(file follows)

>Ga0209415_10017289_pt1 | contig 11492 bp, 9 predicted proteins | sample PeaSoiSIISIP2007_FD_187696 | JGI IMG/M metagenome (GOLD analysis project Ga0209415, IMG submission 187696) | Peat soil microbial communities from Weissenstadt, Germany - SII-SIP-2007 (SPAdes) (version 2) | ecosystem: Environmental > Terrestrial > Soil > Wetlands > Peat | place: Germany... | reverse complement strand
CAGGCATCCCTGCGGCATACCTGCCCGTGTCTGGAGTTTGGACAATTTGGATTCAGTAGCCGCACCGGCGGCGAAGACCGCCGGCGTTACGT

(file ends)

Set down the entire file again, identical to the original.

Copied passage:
>Ga0209415_10017289_pt1 | contig 11492 bp, 9 predicted proteins | sample PeaSoiSIISIP2007_FD_187696 | JGI IMG/M metagenome (GOLD analysis project Ga0209415, IMG submission 187696) | Peat soil microbial communities from Weissenstadt, Germany - SII-SIP-2007 (SPAdes) (version 2) | ecosystem: Environmental > Terrestrial > Soil > Wetlands > Peat | place: Germany... | reverse complement strand
CAGGCATCCCTGCGGCATACCTGCCCGTGTCTGGAGTTTGGACAATTTGGATTCAGTAGCCGCACCGGCGGCGAAGACCGCCGGCGTTACGT